Developments in FTIR analysis are speeding up criminal investigations. Fourier transform infrared spectroscopy, or FTIR analysis, is at the scene of the crime, yielding immediate results. Throughout the United States, law enforcement agencies are using FTIR analysis in order to obtain lab testing results without delay, notes forensic scientist Peter Massey. “The goal is to bring the laboratory out to the crime scene,” Massey said. “This is where the future of forensic science is going.”
FTIR Analysis is Mobile and Lightweight
FTIR analysis is a technique used to identify drugs in a variety of gases, liquids and solids. For decades, FTIR analysis could be performed only in forensic laboratories with the aid of large, cumbersome equipment. Speaking earlier this year at the University of New Haven in West Haven, CT, Massey, a former detective in the Hamden Police Department, said that today, engineers have been able to develop lightweight and mobile FTIR analysis tools that collects spectral data from items found at the crime scene.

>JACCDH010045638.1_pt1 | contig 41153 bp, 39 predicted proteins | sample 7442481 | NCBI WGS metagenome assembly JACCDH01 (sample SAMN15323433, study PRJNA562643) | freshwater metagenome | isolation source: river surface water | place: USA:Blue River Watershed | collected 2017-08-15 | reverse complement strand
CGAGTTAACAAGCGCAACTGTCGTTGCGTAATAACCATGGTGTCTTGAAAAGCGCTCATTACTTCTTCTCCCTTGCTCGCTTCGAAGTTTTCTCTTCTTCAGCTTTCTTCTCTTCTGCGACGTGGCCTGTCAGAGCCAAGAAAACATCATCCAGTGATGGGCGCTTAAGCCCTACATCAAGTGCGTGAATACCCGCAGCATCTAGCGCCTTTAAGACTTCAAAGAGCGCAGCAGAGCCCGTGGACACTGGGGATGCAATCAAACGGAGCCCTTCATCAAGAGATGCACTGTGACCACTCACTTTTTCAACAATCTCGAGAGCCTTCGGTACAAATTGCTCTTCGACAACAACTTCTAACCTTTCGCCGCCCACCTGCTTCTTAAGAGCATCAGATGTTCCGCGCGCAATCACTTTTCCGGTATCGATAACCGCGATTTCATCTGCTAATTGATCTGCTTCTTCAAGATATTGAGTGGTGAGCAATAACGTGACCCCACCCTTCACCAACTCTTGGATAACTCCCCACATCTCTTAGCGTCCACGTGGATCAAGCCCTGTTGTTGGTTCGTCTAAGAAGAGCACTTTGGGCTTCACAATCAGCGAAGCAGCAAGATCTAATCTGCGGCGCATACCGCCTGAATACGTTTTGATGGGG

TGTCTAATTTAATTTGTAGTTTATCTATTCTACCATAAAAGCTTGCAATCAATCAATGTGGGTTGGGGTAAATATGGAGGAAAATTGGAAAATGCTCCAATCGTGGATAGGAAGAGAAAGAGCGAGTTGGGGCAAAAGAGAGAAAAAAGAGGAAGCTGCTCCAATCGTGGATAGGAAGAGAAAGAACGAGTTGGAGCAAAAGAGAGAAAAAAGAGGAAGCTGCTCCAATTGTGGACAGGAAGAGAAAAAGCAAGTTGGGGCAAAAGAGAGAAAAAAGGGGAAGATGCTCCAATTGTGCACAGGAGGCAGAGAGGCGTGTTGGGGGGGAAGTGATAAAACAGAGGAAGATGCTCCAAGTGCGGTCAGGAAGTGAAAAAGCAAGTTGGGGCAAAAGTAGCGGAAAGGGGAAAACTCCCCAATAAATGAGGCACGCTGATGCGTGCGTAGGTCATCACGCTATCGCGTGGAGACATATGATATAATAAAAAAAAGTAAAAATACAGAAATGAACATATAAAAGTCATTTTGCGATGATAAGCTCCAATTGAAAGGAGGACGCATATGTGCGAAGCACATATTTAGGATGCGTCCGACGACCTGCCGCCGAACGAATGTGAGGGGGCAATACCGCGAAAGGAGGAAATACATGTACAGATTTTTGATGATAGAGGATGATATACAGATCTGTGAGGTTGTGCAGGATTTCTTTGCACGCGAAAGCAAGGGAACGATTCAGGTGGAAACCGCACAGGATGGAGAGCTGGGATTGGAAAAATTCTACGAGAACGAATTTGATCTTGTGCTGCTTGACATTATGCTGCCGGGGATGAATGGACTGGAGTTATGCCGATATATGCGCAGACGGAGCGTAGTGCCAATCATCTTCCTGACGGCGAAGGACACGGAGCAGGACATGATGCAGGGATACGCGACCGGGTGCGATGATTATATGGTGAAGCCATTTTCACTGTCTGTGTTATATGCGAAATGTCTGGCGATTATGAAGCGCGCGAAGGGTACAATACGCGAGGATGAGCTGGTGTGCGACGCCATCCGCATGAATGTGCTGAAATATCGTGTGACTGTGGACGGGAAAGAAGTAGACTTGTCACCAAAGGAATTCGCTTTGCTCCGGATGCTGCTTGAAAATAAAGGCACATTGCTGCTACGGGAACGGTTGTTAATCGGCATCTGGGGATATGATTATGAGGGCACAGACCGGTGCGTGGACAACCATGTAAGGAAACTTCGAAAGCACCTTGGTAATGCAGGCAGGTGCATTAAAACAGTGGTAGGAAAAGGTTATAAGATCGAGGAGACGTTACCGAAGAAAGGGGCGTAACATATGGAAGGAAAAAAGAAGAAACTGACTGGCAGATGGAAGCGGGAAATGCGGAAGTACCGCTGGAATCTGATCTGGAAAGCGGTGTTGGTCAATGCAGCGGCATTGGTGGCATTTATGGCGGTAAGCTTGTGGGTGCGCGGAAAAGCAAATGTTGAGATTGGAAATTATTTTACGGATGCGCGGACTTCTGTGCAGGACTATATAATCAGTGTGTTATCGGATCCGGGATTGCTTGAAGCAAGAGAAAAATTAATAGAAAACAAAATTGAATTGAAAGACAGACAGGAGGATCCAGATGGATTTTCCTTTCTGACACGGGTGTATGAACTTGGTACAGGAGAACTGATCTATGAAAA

FTIR analysis is a materials testing and materials characterization technique that identifies mainly organic materials. FTIR analysis is used to spot unknown materials and/or quantify surface contamination on a material. Due to the speed and simplicity of the process, FTIR analysis is a preferred material analysis technique. Bringing analytical techniques directly to the crime scene means that investigators can inspect and process a crime scene much more quickly.
Dangerous Powders Identified
In February 2013, Connecticut Gov. Dannel Malloy received a letter that contained an unknown powder. “Less than 10 years ago, that situation would have been handled much differently,” explained Massey. Prior to 2006, the protocol for handling explosive powders required crime fighting agencies to destroy the substance with bleach which frequently led to loss of fingerprint evidence. Now, Raman spectroscopy, a sister technique to FTIR analysis, allows investigators to “almost immediately” identify hazardous powders and explosives without destroying potentially important evidence.
Lightweight, handheld FTIR analysis devises are designed to give quick, precise, on-the-spot characterization and identification of forensic samples. Unknown materials are identified by searching the spectrum against a database of reference spectra. FTIR analysis provides exact measurements without harming the sample.
“It’s great how the crime scene is now becoming the real laboratory,” said Hanko Dobi, the University of New Haven librarian.